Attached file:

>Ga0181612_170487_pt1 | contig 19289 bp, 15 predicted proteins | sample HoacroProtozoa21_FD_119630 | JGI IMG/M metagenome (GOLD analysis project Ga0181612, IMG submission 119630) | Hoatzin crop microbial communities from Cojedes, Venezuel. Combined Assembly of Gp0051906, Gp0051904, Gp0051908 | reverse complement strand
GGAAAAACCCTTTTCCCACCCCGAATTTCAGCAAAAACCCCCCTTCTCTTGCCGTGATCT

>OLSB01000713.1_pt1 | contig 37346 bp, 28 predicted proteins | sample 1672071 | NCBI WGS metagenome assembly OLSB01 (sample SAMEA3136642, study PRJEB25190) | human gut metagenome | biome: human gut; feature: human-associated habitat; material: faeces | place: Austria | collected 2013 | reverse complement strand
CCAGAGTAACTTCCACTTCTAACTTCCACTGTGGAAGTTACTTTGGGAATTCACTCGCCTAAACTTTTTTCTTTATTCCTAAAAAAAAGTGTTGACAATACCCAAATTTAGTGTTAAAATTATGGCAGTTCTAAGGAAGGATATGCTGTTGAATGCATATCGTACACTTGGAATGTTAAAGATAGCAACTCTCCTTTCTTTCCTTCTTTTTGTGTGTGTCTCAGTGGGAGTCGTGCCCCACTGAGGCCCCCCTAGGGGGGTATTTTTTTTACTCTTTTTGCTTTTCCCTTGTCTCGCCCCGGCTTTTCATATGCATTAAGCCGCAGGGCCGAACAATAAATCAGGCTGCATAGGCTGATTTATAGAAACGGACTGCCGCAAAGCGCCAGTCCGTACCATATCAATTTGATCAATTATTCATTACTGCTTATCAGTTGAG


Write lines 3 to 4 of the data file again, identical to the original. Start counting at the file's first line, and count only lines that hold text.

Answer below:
>OLSB01000713.1_pt1 | contig 37346 bp, 28 predicted proteins | sample 1672071 | NCBI WGS metagenome assembly OLSB01 (sample SAMEA3136642, study PRJEB25190) | human gut metagenome | biome: human gut; feature: human-associated habitat; material: faeces | place: Austria | collected 2013 | reverse complement strand
CCAGAGTAACTTCCACTTCTAACTTCCACTGTGGAAGTTACTTTGGGAATTCACTCGCCTAAACTTTTTTCTTTATTCCTAAAAAAAAGTGTTGACAATACCCAAATTTAGTGTTAAAATTATGGCAGTTCTAAGGAAGGATATGCTGTTGAATGCATATCGTACACTTGGAATGTTAAAGATAGCAACTCTCCTTTCTTTCCTTCTTTTTGTGTGTGTCTCAGTGGGAGTCGTGCCCCACTGAGGCCCCCCTAGGGGGGTATTTTTTTTACTCTTTTTGCTTTTCCCTTGTCTCGCCCCGGCTTTTCATATGCATTAAGCCGCAGGGCCGAACAATAAATCAGGCTGCATAGGCTGATTTATAGAAACGGACTGCCGCAAAGCGCCAGTCCGTACCATATCAATTTGATCAATTATTCATTACTGCTTATCAGTTGAG